In the third in a series of blog contributions throughout the year to complement the European Microfinance Award 2022 on 'Financial Inclusion that Works for Women', Marina Dimova from Women’s World Banking describes the importance of ‘women-centered design’ and outlines Women’s World Banking’s proprietary, five-phase approach to making financial products and services work for women.

The Problem
Although nearly 250 million women in developing countries finally have some form of access to financial services, 742 million women – three times that many! – still have no access at all. To put this staggering number into perspective, if these women made up a country, it would be the 3rd largest country in the world. Furthermore, there are an additional 246 million women with inactive bank accounts, underscoring the fact that access to financial services does not always equate to usage.

These last 742 million women are the most difficult to reach for several reasons: they are typically located in rural areas with no connectivity or access to mobile phones and constitute the least educated and poorest demographic in their respective regions.

So, while those 250 million women are certainly cause for celebration, as Mary Ellen Iskenderian, President and CEO of Women’s World Banking puts it: “The global average hides the starker reality of the situation women face in many countries. In some countries it will take over 100 years to reach full inclusion without intervention.”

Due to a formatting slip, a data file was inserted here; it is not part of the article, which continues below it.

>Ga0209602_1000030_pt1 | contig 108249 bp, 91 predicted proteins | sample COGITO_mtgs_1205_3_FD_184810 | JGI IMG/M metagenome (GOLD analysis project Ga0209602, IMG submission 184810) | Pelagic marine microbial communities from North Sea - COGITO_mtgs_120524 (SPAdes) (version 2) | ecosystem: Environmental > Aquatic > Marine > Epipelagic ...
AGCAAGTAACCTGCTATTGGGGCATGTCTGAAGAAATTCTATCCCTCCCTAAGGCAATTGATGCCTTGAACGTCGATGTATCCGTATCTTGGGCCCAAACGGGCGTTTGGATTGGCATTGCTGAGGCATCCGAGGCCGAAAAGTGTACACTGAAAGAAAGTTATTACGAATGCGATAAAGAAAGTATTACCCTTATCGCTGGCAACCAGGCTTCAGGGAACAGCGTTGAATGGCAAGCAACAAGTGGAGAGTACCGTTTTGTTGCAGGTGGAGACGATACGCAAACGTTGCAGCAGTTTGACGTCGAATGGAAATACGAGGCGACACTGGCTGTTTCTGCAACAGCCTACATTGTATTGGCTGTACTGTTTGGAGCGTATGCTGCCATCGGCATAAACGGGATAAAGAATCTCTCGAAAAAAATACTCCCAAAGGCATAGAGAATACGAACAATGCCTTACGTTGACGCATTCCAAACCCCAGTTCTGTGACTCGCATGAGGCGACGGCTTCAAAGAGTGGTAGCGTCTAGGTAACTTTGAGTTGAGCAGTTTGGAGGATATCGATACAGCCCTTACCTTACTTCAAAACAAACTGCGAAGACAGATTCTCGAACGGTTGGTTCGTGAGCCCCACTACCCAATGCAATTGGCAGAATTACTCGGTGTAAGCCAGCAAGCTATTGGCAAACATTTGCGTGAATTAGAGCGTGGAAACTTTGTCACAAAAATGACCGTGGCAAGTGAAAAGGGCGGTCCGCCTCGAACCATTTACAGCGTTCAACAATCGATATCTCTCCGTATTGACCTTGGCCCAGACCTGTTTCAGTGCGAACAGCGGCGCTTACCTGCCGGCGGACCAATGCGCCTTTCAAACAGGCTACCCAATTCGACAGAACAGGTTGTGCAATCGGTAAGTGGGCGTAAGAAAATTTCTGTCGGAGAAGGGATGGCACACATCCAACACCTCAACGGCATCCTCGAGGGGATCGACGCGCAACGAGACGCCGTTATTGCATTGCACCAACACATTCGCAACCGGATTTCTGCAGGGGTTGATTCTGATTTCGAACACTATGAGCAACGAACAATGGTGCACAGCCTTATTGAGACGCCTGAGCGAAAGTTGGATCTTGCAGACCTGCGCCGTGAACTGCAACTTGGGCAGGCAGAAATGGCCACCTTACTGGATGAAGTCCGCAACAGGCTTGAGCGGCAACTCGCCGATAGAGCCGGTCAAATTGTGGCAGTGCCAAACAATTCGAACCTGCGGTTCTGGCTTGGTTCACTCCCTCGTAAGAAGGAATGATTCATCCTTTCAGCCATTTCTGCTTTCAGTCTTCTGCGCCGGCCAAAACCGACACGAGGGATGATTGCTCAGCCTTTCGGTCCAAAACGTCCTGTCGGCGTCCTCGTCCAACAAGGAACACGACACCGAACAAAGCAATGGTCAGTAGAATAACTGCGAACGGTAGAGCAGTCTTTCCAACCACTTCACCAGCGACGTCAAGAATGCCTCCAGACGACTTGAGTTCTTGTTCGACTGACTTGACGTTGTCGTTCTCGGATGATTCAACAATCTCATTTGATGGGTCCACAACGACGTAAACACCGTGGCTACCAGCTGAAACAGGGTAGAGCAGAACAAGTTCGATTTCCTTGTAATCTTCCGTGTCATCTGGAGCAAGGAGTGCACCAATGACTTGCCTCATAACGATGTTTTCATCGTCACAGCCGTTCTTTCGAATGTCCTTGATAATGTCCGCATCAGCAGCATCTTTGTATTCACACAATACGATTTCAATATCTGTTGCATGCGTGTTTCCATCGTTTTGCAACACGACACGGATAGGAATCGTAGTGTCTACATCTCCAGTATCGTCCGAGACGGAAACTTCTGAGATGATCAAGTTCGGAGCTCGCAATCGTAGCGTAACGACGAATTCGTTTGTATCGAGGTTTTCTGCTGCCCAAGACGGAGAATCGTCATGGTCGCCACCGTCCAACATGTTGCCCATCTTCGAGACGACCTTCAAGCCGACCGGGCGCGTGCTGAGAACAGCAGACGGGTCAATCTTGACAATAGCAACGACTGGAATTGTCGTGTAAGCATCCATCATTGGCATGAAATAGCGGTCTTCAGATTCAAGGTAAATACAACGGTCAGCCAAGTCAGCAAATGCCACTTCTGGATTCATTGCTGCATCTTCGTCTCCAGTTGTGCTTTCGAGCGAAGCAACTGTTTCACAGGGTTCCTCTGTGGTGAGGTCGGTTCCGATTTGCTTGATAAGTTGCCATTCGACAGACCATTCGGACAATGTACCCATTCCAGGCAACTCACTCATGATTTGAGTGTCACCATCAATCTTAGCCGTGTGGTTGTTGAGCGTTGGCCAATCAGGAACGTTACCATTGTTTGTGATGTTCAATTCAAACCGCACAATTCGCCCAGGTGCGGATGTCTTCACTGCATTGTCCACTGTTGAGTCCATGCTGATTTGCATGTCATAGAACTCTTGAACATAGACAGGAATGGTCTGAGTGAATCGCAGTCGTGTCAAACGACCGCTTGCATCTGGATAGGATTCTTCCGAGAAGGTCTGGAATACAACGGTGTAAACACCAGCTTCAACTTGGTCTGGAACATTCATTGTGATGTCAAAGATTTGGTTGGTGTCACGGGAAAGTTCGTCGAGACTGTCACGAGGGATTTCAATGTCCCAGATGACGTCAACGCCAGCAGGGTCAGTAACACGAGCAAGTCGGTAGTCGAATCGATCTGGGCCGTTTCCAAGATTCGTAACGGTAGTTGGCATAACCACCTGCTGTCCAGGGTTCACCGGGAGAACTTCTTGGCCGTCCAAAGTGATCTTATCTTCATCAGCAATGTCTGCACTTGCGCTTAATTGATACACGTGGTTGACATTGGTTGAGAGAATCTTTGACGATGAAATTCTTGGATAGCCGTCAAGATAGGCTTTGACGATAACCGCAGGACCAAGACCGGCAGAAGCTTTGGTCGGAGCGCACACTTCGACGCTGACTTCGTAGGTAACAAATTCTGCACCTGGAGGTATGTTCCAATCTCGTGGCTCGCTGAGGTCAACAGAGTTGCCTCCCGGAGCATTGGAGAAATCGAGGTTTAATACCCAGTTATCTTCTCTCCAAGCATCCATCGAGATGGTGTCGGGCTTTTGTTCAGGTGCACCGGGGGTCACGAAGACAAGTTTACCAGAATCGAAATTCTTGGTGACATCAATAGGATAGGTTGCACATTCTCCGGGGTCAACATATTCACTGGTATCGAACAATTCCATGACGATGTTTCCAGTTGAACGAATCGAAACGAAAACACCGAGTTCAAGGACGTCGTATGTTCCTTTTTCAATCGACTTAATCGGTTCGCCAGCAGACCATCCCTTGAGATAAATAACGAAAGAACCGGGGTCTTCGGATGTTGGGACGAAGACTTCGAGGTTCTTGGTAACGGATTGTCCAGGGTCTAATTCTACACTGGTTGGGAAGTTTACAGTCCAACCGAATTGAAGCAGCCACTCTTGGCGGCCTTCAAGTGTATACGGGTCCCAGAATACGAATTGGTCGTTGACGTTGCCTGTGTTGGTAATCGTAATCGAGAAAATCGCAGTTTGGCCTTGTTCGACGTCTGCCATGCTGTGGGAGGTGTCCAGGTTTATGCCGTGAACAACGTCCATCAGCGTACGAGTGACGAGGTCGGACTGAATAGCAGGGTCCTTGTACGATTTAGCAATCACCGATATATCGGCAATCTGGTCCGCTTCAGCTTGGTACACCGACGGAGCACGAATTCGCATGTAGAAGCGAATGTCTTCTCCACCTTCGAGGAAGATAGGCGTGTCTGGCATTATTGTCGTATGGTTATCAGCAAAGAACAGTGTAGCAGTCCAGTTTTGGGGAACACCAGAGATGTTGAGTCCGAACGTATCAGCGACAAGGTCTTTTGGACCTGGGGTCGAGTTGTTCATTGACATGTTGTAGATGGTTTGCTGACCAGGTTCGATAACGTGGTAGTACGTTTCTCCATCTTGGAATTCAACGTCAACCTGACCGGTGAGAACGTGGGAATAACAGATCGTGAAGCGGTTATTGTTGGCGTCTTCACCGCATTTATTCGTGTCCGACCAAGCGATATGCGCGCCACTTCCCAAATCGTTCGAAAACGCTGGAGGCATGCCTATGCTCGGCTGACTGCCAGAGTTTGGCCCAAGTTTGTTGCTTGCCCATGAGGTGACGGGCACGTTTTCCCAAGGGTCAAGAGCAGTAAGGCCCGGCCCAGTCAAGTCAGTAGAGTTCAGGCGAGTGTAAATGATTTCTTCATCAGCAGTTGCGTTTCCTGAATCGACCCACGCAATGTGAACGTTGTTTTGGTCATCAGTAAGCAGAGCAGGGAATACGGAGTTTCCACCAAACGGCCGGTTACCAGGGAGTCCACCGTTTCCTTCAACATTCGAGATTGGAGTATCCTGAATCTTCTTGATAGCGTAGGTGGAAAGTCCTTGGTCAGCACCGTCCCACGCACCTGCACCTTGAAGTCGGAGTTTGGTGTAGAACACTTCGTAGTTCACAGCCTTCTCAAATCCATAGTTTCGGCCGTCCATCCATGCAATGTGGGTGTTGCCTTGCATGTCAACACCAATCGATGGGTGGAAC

We cannot afford to wait 100 years to reach full inclusion. Unequal access to technology will continue to expose an already-vulnerable population of women to even more risks in the long term. To give just one example, the gender gap in smartphone ownership has widened to 18%, up from 15% in 2021, which translates to 315 million fewer women than men owning a smartphone.[1] To reach full financial inclusion for women, we must act now.

Why Design for Women?
Women’s financial needs are unique. For example, in emerging markets, unbanked women are 25% less likely than men to say they could use an account self-sufficiently.[2] And so, the financial solutions and products geared towards women should be just as unique as their needs.

While this idea is not new, the financial inclusion community has only recently begun evaluating how products are designed from a gender lens perspective. The emerging consensus has been that “one-size-fits-all” in fact means “one-size-fits-men.”

To bring a gender lens to designing financial products, Women’s World Banking has revamped the design process we use to better suit women’s needs, so that women, especially low-income women, are empowered to be part of the solution. This philosophy is what the financial inclusion community has begun calling “gender-intelligent design.”

The move towards gender-intelligent design has already produced several helpful resources, such as FinEquity’s “Incorporating Gender-intelligent Design in Financial Services.” However, one significant gap remains: a holistic, practical approach on implementing gender-intelligent product design.

The Solution – The Women-Centered Design Approach
At Women’s World Banking, we believe that when women leverage financial tools that are built to serve their specific needs, they can bring about the positive economic, social and political change needed in our fast-paced, volatile world.